Sometimes they don't include the attempts of the author, sometimes important details that I would expect are left out, etc. etc.
Explicitly showing attempts is usually not necessary and often inappropriate. What we want to see is a question that has been informed by those attempts:
Someone who was trying to solve a problem that straightforwardly involves following multiple steps, should generally have already figured out what those steps are by trying, and then figured out a specific part to ask about; or else might ask if there is some more "direct", built-in way to do something (with a precise specification), only after doing the straightforward analysis
Someone whose code does not work should have already figured out where the issue appears to be by following standard debugging steps and attempting to produce a minimal reproducible example.
Maybe my standards for questions are too high
Unlikely, honestly. As a rule of thumb, you should feel comfortable with the idea that some day in the future, some other question gets closed as a duplicate of this one. (At least as long as it receives whatever editing it might need that can be done by others.)
since a number of people seem to understand the authors needs and provide seemingly valid solutions that often have received upvotes or ave even been accepted by the question's author.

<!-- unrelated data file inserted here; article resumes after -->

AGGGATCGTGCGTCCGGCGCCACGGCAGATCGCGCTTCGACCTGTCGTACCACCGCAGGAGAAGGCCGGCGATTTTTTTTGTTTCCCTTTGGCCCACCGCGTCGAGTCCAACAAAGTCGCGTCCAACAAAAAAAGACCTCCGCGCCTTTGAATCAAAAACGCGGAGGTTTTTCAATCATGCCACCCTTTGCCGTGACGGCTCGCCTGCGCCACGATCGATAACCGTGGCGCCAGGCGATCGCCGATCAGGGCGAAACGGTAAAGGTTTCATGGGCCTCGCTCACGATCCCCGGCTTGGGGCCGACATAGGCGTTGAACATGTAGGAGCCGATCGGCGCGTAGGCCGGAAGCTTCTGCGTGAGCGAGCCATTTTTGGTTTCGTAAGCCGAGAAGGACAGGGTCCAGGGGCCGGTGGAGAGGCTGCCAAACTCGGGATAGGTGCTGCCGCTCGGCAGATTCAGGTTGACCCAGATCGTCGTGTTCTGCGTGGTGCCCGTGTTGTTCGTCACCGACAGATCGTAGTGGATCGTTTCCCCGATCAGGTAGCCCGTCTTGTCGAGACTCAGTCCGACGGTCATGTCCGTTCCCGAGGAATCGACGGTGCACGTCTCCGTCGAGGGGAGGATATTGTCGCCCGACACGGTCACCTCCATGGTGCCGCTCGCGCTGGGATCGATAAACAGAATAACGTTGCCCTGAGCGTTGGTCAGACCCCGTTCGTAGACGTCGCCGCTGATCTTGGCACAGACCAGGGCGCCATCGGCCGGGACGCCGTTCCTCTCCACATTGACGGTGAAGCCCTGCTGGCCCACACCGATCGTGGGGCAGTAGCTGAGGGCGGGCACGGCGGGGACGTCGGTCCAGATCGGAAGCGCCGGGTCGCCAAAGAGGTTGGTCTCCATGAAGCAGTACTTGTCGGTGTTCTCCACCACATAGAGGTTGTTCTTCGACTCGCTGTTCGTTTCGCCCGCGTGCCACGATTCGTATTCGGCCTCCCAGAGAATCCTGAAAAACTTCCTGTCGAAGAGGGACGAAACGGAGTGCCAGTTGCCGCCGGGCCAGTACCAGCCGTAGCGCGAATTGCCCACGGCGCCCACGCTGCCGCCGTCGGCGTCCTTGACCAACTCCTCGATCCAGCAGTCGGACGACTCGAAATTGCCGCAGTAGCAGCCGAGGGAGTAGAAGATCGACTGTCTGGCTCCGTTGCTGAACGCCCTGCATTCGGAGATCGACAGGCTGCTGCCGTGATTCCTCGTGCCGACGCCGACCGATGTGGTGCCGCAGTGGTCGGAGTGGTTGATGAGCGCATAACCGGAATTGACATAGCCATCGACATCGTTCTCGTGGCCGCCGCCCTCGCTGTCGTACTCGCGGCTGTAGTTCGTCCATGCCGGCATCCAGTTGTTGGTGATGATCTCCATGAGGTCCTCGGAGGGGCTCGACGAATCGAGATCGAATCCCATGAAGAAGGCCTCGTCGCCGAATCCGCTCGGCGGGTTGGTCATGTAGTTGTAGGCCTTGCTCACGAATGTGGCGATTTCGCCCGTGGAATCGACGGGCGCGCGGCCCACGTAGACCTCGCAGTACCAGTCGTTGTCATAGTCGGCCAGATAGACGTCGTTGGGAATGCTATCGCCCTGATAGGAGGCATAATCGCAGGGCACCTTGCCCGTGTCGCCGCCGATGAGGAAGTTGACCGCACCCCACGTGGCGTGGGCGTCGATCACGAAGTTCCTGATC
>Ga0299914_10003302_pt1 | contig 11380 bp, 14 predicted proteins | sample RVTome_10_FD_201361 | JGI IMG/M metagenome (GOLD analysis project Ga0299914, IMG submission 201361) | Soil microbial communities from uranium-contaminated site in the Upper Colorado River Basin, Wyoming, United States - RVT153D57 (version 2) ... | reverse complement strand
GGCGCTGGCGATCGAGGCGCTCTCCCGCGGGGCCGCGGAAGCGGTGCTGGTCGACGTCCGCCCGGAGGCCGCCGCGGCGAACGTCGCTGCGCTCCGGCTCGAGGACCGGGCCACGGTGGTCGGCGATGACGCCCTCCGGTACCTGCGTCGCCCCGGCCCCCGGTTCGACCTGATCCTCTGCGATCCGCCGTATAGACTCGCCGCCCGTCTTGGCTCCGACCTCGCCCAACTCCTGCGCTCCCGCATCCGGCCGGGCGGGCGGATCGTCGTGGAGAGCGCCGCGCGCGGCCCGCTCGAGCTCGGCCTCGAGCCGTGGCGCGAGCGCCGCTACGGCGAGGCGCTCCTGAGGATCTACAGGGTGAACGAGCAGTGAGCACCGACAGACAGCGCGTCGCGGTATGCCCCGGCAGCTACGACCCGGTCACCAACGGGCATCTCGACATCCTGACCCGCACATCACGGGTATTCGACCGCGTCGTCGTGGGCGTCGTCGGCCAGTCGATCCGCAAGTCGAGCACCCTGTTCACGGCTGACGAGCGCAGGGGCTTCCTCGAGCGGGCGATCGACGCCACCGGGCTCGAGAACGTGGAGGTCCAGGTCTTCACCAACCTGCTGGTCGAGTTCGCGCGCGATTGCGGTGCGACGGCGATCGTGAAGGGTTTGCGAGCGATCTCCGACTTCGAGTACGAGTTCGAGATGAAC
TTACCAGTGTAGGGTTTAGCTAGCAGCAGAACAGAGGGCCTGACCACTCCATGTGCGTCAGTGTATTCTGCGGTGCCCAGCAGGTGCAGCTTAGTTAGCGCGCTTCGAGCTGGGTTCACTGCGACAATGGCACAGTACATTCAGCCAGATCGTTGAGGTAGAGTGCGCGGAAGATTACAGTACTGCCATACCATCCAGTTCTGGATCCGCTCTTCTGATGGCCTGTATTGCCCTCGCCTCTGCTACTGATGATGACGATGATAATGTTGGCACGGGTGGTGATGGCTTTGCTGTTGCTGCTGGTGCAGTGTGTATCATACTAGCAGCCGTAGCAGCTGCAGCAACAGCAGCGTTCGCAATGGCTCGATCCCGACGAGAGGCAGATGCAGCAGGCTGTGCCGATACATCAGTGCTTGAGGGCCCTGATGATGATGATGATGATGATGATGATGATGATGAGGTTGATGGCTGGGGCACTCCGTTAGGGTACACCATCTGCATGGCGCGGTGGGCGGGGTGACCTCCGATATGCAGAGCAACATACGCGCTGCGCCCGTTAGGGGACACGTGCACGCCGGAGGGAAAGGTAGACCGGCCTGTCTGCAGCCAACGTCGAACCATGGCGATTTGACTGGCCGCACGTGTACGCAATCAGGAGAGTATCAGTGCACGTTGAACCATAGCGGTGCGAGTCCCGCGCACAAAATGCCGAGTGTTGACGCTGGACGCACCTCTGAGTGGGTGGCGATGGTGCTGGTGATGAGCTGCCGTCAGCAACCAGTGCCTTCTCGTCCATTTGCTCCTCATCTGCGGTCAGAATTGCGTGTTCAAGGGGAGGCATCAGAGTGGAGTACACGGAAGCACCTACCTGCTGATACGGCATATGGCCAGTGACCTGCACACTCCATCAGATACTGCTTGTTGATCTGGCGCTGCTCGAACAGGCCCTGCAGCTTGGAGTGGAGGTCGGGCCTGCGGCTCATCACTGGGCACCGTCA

So what? It would be perfectly possible to say all of those things about a blatantly off-topic question, for example. Stack Overflow is full of people who don't properly understand the site's goals, and will upvote content that is completely misaligned with the site's purpose. And of course, simply asking something understandable is nowhere near sufficient. Oh, and I have seen OPs accept ridiculous, completely irrelevant, likely AI-generated garbage, just because they're happy to have received an answer.
However in those cases I'm not sure of that, since other people did understand the problem, and they didn't require debugging details.
Just because someone was able to figure something out on the information given, doesn't mean the question shouldn't have specified. It could have been a wild guess. Alternately, it could be a sign that the question relates to a problem so common that it can be identified from a few telltale signs without going through proper debugging - this is a sign the question may be a common duplicate. People improperly answer questions they know are duplicates, all the time (the reputation system rewards them for it).
Also, the description "This question cannot be answered" below the "Flag" option in the triage queue view makes me feel uneasy
"Cannot" in the sense of "it would be counter to site policy to do so". The point is supposed to be "other users can't fix the problem by editing; the question needs to be closed now".
That's why it takes you to the normal flagging interface, which offers you all the normal closure reasons. Clearly it's possible to answer a question that is a duplicate. You should still flag such questions, and in the Triage queue you should still use the interface to get at this option.